Summit attendee Andrew MacLeod, a former chief of operations for the U.N.'s Emergency Coordination Centre and now part of Hear Their Cries, an advocacy group dedicated to eradicating child rape and sexual abuse by U.N. personnel, welcomed Mordaunt’s focus on prosecuting perpetrators. While the broader and underlying issues of power inequalities should be recognized, he said, we should not delay the practical steps that can be taken immediately, which includes prosecuting perpetrators of child sex abuse under Britain’s extraterritorial “sex tourism” law.
MacLeod suggested there could be prosecutions of CEOs and chairs of charities "who have turned a willful blind eye … for the last 30 years and have failed to prevent these activities from taking place.”
Mordaunt also called for better cooperation and sharing of ideas within the sector in order to drive progress on safeguarding measures, and emphasized the need to ensure that smaller NGOs are not left behind.
Many commentators said enhancing whistleblowing procedures will be a key part of ensuring that smaller organizations, subcontractors and subgrantees, and local staff aren’t left behind. The summit agreed to plan for “a systematic audit of whistleblowing practices across the sector to ensure individuals feel able to report offenses,” according to a DFID statement. Delegates also agreed on the importance of developing and implementing mandatory standards which would make organizations accountable to beneficiaries.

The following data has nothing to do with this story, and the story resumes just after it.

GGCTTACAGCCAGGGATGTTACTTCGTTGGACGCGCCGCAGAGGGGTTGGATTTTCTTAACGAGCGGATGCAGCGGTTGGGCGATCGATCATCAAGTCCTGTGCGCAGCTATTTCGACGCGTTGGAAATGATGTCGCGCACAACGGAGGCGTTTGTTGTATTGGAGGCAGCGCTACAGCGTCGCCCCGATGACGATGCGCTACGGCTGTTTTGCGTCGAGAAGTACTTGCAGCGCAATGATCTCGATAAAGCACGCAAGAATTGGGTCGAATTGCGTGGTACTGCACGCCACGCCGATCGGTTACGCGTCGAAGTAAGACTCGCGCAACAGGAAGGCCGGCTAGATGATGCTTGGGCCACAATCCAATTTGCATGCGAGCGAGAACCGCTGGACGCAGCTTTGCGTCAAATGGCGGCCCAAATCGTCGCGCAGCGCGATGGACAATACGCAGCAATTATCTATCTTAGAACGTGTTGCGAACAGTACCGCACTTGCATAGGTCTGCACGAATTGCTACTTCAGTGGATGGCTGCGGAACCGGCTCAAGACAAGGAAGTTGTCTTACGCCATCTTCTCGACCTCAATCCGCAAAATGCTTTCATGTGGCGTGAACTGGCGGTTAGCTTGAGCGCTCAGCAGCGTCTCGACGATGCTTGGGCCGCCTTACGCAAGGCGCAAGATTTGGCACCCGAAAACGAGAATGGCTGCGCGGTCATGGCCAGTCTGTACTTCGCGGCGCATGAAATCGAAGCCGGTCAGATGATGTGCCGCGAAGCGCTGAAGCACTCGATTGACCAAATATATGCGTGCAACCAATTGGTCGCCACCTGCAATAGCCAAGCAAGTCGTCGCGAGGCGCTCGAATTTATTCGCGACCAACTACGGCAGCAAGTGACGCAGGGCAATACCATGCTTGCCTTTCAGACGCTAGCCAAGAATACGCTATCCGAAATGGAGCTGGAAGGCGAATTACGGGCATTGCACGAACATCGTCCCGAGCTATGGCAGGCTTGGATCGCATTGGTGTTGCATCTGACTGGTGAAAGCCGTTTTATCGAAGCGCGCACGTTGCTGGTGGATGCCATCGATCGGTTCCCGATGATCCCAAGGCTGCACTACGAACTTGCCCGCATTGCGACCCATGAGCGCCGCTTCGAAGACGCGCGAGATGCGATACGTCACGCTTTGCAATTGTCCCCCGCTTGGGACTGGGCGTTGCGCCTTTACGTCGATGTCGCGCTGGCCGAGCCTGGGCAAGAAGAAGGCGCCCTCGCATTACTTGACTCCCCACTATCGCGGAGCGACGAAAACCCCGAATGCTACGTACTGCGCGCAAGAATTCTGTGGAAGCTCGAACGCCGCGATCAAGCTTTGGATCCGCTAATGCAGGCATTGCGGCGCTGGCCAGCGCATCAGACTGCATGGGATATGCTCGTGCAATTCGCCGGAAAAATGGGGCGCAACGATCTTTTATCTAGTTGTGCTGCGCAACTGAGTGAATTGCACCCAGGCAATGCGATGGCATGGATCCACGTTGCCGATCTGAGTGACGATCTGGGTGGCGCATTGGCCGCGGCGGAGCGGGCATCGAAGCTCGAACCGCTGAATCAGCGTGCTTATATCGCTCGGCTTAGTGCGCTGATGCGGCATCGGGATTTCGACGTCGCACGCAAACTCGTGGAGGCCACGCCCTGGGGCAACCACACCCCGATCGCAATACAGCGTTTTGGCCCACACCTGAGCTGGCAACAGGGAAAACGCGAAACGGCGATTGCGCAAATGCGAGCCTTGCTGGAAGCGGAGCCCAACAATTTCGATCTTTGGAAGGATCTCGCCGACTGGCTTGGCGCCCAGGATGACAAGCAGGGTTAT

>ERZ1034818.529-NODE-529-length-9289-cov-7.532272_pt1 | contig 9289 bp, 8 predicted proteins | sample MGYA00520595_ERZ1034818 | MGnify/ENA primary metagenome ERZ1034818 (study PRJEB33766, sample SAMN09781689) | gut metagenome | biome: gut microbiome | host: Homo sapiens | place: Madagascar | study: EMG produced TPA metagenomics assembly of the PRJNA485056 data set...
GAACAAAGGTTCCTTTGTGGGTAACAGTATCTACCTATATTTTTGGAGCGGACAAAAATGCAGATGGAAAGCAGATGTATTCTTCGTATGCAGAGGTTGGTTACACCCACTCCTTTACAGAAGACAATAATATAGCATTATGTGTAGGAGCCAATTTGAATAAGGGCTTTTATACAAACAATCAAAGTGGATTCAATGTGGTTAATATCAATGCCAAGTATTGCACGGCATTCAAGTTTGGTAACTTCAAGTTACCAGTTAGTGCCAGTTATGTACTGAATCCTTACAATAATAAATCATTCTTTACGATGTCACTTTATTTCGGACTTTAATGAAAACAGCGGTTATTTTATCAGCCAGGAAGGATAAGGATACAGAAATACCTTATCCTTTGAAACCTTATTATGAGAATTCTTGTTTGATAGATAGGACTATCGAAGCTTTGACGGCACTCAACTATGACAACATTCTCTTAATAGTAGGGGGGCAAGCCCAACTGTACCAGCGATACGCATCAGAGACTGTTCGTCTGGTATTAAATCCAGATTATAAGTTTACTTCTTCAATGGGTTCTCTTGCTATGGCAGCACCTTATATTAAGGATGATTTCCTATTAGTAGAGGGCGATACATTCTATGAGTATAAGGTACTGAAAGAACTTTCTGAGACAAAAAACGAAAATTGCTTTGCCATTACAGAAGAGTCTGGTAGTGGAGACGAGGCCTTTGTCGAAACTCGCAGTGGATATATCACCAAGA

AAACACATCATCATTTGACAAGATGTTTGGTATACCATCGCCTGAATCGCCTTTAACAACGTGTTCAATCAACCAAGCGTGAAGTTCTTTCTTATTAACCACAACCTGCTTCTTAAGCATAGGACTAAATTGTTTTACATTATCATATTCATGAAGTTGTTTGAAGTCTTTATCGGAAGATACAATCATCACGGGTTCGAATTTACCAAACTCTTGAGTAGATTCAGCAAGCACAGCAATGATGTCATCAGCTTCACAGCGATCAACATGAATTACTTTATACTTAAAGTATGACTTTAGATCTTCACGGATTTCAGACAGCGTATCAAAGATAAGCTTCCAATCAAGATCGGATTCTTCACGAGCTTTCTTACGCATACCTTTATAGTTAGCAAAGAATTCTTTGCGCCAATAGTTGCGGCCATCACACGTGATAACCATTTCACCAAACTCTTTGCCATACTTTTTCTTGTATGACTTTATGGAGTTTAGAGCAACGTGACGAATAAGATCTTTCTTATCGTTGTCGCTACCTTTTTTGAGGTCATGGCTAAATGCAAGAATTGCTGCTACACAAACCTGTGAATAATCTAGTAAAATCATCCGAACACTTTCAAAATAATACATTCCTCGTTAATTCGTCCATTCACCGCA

Assessing the range of reforms proposed at the summit, Bond’s Barton pointed out that smaller NGOs could face challenges “in terms of resources and capacity building, and we are only going to see the level of success we need to see if we work together and ensure this is an interagency effort,” she said in a statement.
Laurie Lee, head of CARE International UK, said the major takeaways from the summit included the need for government and NGOs to work together in order to address legal restrictions around information sharing, which make it possible for perpetrators to move on to other jobs where they have access to vulnerable people, but he added that “policies alone are not enough.”
“Gender inequality is the root cause of these problems and ... organizational cultures need to prevent sexism of all kinds,” he said.
To tackle organizational culture, delegates agreed to make annual reports more transparent, with specific information published on safeguarding including the number of cases, alongside mandatory inductions on safeguarding for all staff.
Philip Goodwin, CEO of Voluntary Services Overseas, who attended the summit, told Devex it was a “really useful and welcome opportunity,” following a cascade of revelations that “have damaged trust.”
“There was no doubting the commitment of aid and development charities to work closely with DFID and the regulators to come up with practical solutions to the safeguarding challenge,” he said.
Commenting on the summit, Oxfam GB’s Chief Executive Mark Goldring said “there was a constructive dialogue with leaders across the sector on a range of initiatives to strengthen our safeguarding processes. All of us bear both an individual duty and collective responsibility to root out abuse whenever and wherever it occurs.”